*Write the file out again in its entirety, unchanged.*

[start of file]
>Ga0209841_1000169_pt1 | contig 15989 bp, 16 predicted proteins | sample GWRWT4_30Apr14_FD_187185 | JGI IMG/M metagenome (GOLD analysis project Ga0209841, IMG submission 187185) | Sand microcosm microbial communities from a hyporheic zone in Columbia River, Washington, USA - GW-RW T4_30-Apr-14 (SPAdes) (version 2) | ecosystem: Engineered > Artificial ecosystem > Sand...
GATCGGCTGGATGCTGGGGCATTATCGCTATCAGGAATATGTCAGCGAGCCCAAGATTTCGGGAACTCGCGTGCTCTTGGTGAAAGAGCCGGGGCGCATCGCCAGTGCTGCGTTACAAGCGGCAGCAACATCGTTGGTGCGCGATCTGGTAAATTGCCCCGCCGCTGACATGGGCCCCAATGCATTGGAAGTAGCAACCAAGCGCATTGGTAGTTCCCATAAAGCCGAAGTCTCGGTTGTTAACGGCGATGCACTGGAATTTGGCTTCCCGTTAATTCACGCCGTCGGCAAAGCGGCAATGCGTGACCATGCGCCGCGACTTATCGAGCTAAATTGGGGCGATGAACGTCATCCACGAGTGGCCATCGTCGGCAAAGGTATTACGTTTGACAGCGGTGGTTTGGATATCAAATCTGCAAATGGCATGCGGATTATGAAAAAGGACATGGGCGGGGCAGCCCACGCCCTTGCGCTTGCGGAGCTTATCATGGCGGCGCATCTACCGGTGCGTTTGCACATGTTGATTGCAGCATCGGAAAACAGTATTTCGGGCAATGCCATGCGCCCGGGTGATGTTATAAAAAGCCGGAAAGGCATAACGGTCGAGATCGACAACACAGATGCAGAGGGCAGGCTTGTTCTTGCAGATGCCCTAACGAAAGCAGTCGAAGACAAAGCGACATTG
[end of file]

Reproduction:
>Ga0209841_1000169_pt1 | contig 15989 bp, 16 predicted proteins | sample GWRWT4_30Apr14_FD_187185 | JGI IMG/M metagenome (GOLD analysis project Ga0209841, IMG submission 187185) | Sand microcosm microbial communities from a hyporheic zone in Columbia River, Washington, USA - GW-RW T4_30-Apr-14 (SPAdes) (version 2) | ecosystem: Engineered > Artificial ecosystem > Sand...
GATCGGCTGGATGCTGGGGCATTATCGCTATCAGGAATATGTCAGCGAGCCCAAGATTTCGGGAACTCGCGTGCTCTTGGTGAAAGAGCCGGGGCGCATCGCCAGTGCTGCGTTACAAGCGGCAGCAACATCGTTGGTGCGCGATCTGGTAAATTGCCCCGCCGCTGACATGGGCCCCAATGCATTGGAAGTAGCAACCAAGCGCATTGGTAGTTCCCATAAAGCCGAAGTCTCGGTTGTTAACGGCGATGCACTGGAATTTGGCTTCCCGTTAATTCACGCCGTCGGCAAAGCGGCAATGCGTGACCATGCGCCGCGACTTATCGAGCTAAATTGGGGCGATGAACGTCATCCACGAGTGGCCATCGTCGGCAAAGGTATTACGTTTGACAGCGGTGGTTTGGATATCAAATCTGCAAATGGCATGCGGATTATGAAAAAGGACATGGGCGGGGCAGCCCACGCCCTTGCGCTTGCGGAGCTTATCATGGCGGCGCATCTACCGGTGCGTTTGCACATGTTGATTGCAGCATCGGAAAACAGTATTTCGGGCAATGCCATGCGCCCGGGTGATGTTATAAAAAGCCGGAAAGGCATAACGGTCGAGATCGACAACACAGATGCAGAGGGCAGGCTTGTTCTTGCAGATGCCCTAACGAAAGCAGTCGAAGACAAAGCGACATTG